In earlier posts, I’ve laid out in some detail the “problems” that businesses generate in our society, which are both intended and unintended consequences of the construction of our market economy. The solutions to these challenges are straightforward, and based on directly addressing these three ironies that are at the heart of how businesses are engineered to function:
ü Governments need to develop and enforce the various input pricing that businesses would pay, and these prices must takes into account the cost of known externalities;
ü For improved productivity and fixed cost management, businesses should investigate the increasing use of new owner-contractor talent renting models, especially in high knowledge based industries;
ü Businesses, consumers and the social sector need to work together to develop “trusted marks” across ecosystems and critical supply chain systems to help businesses and consumers better match up around specific brand promises within the greater context of socially acceptable corporate performance.
There are many groups that today are actively working on these general areas, and they are enjoying various levels of success. On the first count of pricing externalities the current focus is on carbon pricing to deal with climate change. Water pricing is being actively researched in some jurisdictions and its eventual impact on some industries.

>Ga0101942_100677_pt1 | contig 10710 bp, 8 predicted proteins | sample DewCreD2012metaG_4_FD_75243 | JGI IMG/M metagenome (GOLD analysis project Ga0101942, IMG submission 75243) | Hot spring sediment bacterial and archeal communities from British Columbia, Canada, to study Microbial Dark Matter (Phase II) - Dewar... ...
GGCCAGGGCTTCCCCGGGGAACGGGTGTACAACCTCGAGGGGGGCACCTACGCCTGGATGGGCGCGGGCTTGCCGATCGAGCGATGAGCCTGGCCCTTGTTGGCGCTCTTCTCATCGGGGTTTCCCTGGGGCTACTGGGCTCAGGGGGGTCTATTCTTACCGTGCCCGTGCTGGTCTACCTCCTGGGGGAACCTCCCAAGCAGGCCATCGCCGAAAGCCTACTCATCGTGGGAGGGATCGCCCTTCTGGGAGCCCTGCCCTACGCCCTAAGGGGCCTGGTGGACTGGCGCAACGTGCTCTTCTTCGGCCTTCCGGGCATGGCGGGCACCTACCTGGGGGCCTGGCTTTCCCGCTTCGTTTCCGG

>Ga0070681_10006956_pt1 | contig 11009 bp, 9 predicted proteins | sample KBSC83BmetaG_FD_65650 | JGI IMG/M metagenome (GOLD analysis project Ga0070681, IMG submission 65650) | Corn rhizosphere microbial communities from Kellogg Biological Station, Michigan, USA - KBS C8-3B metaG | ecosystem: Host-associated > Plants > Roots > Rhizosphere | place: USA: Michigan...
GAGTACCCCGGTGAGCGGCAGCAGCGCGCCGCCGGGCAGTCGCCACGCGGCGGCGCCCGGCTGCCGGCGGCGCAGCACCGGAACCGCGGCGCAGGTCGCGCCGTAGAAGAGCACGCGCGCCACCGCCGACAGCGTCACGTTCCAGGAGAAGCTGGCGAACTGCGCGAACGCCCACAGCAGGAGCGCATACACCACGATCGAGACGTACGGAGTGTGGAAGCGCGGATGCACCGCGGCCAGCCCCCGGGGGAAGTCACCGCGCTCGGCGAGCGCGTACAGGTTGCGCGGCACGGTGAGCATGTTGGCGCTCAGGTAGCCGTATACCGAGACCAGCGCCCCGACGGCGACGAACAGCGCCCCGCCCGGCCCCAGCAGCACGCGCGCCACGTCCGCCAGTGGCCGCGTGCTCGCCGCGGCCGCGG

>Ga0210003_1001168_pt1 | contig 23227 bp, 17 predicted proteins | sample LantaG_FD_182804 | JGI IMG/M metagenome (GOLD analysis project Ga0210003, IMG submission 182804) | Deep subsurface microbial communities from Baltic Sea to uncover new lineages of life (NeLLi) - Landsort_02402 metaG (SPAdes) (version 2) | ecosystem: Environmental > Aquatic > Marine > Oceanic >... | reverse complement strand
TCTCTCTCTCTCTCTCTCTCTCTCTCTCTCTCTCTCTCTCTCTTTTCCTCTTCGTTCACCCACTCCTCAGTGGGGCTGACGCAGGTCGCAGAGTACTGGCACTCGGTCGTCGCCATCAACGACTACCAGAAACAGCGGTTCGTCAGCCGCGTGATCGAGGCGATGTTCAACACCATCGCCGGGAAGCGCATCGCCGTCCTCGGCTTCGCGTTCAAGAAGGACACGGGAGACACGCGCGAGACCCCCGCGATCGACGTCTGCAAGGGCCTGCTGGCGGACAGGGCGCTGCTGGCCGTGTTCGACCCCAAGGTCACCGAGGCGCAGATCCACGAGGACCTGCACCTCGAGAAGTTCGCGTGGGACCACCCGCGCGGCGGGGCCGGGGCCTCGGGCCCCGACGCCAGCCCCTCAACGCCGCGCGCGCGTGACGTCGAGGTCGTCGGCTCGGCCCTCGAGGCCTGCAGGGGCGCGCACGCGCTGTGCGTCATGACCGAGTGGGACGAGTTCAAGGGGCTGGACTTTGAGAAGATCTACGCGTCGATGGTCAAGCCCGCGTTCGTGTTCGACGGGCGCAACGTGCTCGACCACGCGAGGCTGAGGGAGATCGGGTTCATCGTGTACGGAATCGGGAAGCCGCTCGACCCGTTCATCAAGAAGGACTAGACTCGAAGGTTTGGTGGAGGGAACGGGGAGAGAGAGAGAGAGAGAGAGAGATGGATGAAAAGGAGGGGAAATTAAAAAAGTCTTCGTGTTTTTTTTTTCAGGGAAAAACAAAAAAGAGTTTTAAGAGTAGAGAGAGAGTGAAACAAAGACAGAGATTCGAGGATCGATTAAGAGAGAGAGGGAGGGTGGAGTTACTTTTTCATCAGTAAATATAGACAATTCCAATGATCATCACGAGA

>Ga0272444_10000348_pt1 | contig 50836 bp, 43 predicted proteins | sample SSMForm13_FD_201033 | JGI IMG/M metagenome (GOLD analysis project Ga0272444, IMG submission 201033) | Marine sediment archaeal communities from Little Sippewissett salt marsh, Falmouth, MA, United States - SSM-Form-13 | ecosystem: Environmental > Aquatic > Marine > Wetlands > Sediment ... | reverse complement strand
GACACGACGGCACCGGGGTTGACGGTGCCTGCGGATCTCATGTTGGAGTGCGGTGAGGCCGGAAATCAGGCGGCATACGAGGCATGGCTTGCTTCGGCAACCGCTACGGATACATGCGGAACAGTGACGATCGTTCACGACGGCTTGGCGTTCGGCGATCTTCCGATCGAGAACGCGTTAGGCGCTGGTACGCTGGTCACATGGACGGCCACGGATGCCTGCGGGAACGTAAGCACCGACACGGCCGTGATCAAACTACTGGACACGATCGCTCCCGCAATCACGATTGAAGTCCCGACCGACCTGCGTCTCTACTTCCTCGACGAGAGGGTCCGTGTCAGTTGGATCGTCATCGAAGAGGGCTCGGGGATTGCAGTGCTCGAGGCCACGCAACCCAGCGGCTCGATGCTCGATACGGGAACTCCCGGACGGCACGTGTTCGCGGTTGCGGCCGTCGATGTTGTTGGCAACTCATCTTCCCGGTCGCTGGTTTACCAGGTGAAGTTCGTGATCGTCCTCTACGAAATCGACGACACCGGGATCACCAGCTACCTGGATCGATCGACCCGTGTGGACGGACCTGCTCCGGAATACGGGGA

However, we have only really begun to tinker around the edges of the current “toxic machine” of business. There is much that needs to be done to design-out the toxic aspects of business and better align our business outcomes with what society increasingly says that it values: a cleaner and healthier environment; meaningful, respectful, and flexible work; and consumers having access to full risk information so that they can make informed consumption decisions.
Unfortunately, we won’t get the desired outcomes by merely tinkering, or by tackling the various challenges as independent, unrelated issues, or even by exhorting businesses to act “ethically and socially responsible”. It is in the nature of the business – in fact it is literally embedded in the DNA coding of the business – that business will continue to operate in a way that maximizes profit. This is what business does, what it is excellent at doing, and it is the key central feature that must be fully embraced to re-align business.
So, let’s not throw the baby out with the bathwater – instead let’s use the profit-seeking expertise of business and adjust the pricing inputs to provide the outcomes we want.
What would a truly detoxed business look like?